For those of you new to the genre and wondering why they should bother (why I should bother), I promise – it’s not all like this.  Please don’t let it all be like this…

Coming up next: The sci-fi epic, Mysterious Island!

17 thoughts on “[July 27, 1961] Breaking a Winning Streak (August 1961 Fantasy and Science Fiction)”

    1. How do you learn such things?  Did you score high on Rhine test?

      If Davidson picks folks who write like Davidson writes now…I’m not excited.

      (P.S. Thanks for your comment!)

  1. I suppose McClintock’s story could be considered an answer to Gilman’s Yellow Wallpaper, saying both genders are in a mess together. But it does remind me of Thurber’s hopeful amaeurs, who start off smart and don’t have anywhere to go.

    I can’t even admire Reed’s writing, and that story’s been done so often, generally by the very young.

    Looking forward to The Mysterious Island!

      1. Sorry, the above comment was me. I didn’t realise I hadn’t signed in.

        And I’m sure your opinion of Reed is sounder!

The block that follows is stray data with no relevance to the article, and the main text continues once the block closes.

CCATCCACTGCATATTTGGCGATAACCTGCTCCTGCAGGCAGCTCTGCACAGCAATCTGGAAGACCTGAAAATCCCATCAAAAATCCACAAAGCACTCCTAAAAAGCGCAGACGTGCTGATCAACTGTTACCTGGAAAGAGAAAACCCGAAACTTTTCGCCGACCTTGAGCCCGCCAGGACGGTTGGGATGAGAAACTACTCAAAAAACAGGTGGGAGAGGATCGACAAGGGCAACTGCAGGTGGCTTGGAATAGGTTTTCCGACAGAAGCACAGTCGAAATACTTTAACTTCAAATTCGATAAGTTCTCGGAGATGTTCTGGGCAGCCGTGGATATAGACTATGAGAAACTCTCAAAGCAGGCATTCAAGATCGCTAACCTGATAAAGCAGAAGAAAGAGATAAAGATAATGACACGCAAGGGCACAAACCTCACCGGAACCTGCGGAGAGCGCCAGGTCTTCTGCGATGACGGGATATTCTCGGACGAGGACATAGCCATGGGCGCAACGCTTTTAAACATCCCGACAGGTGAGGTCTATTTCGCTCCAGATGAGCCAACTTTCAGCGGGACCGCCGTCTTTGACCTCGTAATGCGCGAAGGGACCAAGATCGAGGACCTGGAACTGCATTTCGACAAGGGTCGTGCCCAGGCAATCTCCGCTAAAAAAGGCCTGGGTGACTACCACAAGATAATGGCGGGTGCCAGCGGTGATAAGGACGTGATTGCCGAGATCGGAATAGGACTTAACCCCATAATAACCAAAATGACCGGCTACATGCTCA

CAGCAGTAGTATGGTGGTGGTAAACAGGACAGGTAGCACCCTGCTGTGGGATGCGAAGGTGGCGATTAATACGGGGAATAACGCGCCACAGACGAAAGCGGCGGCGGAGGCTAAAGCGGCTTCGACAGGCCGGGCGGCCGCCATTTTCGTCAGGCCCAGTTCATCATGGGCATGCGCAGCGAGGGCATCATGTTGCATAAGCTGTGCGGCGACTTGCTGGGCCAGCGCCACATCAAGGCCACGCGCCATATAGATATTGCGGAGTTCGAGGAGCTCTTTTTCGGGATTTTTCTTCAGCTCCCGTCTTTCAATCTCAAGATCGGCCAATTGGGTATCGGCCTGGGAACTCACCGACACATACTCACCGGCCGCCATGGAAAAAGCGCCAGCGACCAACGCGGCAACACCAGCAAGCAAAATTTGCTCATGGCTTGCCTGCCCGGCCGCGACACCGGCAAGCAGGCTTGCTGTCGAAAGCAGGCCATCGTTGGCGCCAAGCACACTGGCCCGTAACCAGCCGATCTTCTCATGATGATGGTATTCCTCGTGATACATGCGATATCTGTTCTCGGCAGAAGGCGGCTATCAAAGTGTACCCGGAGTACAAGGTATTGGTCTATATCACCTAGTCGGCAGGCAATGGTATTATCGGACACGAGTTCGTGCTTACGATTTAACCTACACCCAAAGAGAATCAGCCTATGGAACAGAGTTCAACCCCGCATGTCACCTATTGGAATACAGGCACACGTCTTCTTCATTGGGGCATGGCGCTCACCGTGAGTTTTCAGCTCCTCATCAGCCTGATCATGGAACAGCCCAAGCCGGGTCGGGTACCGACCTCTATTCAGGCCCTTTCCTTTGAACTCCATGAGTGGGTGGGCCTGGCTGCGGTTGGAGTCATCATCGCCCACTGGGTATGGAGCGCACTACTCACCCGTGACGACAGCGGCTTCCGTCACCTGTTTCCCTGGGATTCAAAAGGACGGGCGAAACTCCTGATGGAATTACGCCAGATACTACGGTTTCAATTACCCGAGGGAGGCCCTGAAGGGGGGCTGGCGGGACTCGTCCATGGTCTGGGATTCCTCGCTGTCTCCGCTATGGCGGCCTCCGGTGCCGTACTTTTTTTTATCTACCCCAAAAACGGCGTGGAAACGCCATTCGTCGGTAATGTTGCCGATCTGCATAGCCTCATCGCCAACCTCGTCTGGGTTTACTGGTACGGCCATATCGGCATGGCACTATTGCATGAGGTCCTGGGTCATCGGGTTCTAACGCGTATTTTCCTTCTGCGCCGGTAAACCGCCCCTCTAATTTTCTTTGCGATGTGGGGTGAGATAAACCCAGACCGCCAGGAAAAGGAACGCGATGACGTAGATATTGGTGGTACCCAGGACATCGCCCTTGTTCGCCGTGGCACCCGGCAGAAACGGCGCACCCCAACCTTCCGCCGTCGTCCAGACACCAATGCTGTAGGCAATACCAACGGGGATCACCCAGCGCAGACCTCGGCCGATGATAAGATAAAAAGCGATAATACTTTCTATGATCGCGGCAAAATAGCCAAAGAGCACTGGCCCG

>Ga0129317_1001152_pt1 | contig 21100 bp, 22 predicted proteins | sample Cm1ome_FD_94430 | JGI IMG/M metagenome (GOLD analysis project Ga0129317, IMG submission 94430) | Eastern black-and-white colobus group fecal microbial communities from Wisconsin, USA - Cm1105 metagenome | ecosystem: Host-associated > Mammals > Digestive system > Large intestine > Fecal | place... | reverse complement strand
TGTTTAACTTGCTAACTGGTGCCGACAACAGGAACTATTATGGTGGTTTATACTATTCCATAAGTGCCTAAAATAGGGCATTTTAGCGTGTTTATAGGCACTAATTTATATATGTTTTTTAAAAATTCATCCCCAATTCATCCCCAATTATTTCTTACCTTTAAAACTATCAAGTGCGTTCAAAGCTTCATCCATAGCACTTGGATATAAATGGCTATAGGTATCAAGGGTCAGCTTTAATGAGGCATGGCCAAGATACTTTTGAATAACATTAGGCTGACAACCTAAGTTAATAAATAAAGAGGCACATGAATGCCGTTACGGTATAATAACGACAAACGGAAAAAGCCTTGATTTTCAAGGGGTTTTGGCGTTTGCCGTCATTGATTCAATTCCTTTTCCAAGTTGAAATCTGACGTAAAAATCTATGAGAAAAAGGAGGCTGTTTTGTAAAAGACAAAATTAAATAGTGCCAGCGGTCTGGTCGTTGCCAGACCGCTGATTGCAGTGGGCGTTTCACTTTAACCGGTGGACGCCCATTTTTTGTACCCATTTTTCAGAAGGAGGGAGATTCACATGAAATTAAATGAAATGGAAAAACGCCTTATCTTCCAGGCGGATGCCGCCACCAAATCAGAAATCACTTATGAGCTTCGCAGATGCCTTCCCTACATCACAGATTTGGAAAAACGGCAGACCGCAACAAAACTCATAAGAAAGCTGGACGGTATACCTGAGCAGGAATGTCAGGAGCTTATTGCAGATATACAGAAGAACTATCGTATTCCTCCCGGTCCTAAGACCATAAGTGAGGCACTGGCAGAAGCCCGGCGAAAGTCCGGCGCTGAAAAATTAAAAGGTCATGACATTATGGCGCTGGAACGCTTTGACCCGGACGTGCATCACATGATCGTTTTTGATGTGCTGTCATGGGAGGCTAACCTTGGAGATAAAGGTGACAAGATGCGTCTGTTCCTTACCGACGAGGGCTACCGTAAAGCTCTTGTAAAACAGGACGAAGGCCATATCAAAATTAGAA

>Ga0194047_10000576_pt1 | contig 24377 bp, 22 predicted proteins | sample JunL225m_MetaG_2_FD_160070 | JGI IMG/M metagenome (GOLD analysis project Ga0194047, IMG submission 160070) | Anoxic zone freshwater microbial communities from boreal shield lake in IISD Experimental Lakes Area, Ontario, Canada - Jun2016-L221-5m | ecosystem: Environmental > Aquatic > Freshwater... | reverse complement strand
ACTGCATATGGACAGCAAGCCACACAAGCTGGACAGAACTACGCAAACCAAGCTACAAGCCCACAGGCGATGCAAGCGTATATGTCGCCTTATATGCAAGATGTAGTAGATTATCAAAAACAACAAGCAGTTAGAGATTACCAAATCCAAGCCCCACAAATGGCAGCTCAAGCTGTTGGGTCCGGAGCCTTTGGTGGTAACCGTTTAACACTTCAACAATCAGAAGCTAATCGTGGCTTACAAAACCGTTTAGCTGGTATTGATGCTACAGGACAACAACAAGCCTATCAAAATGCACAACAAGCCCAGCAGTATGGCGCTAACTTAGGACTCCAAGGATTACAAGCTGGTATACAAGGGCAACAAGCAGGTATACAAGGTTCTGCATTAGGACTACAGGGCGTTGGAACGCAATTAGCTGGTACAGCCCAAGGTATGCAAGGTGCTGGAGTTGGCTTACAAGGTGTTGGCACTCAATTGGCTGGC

2. One the one hand, I just can’t believe you’re wittering about GERNSBACH looking smug “… letting you know that they wouldn’t settle for a lesser sci-fi mag”? Man, I want a CASE of what you’ve been drinking. Gernsback is well known for his sharp (and sometimes shady) business practices, and H. P. Lovecraft and Clark Ashton Smith both referred to him as “Hugo the Rat.”

    On the other hand, that roster of works you describe is dire. I hope they can do better.

  3. Well skewered.  But isn’t something missing here?  “It’s a sort of cross between McCaffrey’s Romance in a Twenty-First Century Used Car Lot — effective, written in that Gallic light fashion.”